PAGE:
Something is Waiting

When the song of the angels is stilled,
when the star in the sky is gone, / when the kings and princes are home,
when the shepherds are back with their flocks, / the work of Christmas begins:
to find the lost, / to heal the broken,
to feed the hungry, / to release the prisoner,
to rebuild the nations, / to bring peace among the people,
to make music in the heart.
—“Now the Work of Christmas Begins” by Howard Thurman

As we enter this Christmas season and the New Year, we are invited to hold the tensions of mortality—life and death in a moment—and to allow ourselves to be deeply human, fallible, imperfect, beautiful, messy, brilliant, uncertain. For just like the baby Jesus—born into our world once again—we each cradle a multitude of births and deaths in our own lives. Something is waiting to be born in us. And something is waiting to die.

Jesus is born into our world to demonstrate the powerful possibilities of being deeply human—to live and die—in all our complexity—in indivisible relationship with others. This is so very important. That no matter what, we are not alone. We are surrounded by vast communities of God’s other children. No matter what exists in this moment—good, bad, and everything in-between—Emmanuel. God with us. Even in the bleakest and most heartbreaking circumstances. Even in anxiety, frustration, and overwhelm. Even when we can’t seem to find hope or peace or joy or love. Emmanuel. God is with us.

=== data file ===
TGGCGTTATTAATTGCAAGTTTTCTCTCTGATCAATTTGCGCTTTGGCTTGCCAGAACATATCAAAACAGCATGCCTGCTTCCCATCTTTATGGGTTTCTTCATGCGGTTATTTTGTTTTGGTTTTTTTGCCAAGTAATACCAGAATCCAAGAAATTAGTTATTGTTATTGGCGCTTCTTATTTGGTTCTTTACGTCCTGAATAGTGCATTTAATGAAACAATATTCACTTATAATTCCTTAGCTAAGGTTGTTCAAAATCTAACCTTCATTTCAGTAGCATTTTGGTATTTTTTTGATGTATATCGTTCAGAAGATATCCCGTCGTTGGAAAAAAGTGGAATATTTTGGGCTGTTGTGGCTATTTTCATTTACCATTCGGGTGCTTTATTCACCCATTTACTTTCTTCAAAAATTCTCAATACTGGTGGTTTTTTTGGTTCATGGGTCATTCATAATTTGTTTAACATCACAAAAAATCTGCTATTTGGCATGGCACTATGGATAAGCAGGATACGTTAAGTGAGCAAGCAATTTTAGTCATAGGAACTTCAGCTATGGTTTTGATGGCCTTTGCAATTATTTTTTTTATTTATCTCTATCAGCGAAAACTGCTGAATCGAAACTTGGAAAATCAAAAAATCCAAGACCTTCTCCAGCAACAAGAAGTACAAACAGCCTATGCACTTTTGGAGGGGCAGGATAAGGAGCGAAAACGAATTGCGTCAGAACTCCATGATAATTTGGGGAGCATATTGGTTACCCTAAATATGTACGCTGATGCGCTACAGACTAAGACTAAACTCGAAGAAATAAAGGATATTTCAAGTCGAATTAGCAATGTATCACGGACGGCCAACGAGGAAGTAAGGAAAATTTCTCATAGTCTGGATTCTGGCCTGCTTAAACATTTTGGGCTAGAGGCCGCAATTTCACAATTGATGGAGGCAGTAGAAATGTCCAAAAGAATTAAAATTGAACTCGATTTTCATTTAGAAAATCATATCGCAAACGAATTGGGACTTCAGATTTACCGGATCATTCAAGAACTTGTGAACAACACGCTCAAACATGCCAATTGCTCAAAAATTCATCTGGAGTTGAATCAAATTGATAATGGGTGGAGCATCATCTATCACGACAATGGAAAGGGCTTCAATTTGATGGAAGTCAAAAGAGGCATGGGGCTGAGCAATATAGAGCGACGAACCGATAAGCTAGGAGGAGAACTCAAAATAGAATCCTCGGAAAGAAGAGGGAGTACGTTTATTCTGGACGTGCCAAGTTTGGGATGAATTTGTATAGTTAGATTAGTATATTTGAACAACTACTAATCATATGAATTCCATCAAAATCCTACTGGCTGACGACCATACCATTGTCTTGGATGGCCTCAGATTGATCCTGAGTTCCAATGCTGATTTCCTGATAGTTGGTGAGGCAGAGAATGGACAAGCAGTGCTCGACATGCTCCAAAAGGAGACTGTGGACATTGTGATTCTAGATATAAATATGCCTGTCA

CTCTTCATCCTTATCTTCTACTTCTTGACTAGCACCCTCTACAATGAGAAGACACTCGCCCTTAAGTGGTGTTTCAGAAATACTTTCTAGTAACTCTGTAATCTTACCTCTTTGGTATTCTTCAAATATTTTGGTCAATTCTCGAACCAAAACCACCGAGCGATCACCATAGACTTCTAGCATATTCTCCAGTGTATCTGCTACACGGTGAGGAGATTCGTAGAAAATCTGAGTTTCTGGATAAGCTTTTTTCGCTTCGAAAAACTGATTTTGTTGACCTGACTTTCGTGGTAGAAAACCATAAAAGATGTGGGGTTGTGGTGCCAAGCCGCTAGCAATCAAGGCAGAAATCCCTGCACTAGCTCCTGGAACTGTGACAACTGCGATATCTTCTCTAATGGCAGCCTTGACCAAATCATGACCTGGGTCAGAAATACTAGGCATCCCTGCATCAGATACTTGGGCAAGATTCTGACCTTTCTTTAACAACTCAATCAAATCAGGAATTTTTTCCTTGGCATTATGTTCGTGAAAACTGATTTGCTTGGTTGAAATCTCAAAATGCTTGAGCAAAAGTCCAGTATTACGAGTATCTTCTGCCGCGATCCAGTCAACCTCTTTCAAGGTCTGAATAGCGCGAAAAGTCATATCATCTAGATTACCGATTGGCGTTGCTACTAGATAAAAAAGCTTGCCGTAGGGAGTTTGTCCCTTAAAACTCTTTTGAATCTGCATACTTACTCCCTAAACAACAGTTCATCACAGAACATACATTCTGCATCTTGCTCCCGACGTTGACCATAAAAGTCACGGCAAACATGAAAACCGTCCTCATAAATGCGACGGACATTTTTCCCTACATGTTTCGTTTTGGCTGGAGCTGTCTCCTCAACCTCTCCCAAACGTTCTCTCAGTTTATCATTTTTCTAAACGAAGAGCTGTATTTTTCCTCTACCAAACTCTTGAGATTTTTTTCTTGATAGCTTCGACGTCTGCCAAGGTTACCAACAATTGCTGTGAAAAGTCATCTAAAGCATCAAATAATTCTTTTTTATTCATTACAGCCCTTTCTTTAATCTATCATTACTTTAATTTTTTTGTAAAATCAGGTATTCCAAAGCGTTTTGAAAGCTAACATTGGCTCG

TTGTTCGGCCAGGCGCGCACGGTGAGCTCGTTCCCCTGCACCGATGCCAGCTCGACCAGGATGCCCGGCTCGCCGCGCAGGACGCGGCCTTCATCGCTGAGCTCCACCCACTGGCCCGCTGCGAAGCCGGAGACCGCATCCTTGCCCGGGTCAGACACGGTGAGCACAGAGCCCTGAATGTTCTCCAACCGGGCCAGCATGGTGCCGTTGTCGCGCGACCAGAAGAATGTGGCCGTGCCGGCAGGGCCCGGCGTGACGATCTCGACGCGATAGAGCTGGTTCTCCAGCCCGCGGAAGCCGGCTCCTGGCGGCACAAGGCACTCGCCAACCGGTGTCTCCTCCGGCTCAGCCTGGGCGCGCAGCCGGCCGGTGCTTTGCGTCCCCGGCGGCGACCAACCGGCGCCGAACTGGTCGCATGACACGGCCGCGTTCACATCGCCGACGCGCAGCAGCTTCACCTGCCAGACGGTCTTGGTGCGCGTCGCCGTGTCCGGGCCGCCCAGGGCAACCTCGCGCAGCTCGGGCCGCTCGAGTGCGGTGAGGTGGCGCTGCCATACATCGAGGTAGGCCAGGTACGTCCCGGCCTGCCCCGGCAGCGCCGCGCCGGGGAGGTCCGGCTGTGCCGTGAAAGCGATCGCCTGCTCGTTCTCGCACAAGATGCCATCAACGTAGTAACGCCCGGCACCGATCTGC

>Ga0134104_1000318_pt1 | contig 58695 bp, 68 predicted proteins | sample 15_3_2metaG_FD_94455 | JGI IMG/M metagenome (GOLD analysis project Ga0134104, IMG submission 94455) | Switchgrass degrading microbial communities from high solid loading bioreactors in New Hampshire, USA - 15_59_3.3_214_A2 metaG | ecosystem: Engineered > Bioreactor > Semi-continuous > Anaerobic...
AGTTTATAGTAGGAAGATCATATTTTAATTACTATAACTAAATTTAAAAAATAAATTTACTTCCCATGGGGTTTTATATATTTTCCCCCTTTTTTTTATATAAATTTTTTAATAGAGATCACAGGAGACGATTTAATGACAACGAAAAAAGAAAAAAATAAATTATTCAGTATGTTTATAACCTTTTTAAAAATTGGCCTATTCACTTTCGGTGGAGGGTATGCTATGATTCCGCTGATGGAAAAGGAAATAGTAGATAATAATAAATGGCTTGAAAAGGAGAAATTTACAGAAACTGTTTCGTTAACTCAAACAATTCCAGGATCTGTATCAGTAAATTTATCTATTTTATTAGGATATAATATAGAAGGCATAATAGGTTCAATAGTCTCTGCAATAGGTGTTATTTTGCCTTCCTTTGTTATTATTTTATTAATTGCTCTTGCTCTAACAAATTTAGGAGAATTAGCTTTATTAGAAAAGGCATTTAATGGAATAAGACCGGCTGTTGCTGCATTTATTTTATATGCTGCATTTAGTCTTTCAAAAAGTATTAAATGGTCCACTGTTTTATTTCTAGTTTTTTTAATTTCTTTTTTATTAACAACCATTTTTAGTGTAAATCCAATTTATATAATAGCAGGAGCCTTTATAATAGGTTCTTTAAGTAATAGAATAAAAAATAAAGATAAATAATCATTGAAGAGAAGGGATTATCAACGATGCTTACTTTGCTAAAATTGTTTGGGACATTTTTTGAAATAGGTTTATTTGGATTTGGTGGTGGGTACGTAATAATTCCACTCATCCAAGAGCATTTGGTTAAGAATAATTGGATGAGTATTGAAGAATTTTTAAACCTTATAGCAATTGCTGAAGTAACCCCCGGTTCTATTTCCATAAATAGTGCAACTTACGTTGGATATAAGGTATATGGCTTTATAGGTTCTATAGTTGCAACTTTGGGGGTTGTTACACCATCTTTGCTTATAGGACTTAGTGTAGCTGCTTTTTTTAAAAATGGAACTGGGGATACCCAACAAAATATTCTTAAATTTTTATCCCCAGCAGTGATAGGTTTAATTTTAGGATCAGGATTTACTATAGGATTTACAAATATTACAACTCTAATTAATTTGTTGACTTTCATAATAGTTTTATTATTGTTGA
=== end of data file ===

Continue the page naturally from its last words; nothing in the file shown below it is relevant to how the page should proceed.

And we are the ones God calls—in this moment—to do our best to incarnate the hope and peace and joy and love that the world so desperately needs. And this has always been the case. Our God has always chosen the most unexpected, unsuspecting people to do the most incredible and world-changing things. Like asking a poor, unwed, teenaged, Palestinian girl to give birth to the Prince of Peace, the King of Kings, the Savior, the Christ. Who would have expected that? And likewise, God invites us—and people everywhere—to be deeply human, to rely on relationships with others, to trust Emmanuel—God with us—and to incarnate the justice and joy, the goodness and grace, and the hope and possibility that will liberate an imprisoned and broken world.

You are invited to be a tabernacle for the holy. God chooses to dwell in you. And if we listen closely, we will hear our own annunciations—the voices of angels whispering to us continually, “Do not fear. You are not alone. The Holy One has great things in store for you.”

See you in church,

I Am Inspired

Every night before I go to sleep / I say out loud / Three things that I’m grateful for,
All the significant, insignificant / Extraordinary, ordinary stuff of my life.
It’s a small practice and humble, / And yet, I find I sleep better
Holding what lightens and softens my life / Ever so briefly at the end of the day.
Sunlight, and blueberries, / Good dogs and wool socks,
A fine rain, / A good friend, / Fresh basil and wild phlox,
My father’s good health, / My daughter’s new job,
The song that always makes me cry, / Always at the same part,
No matter how many times I hear it.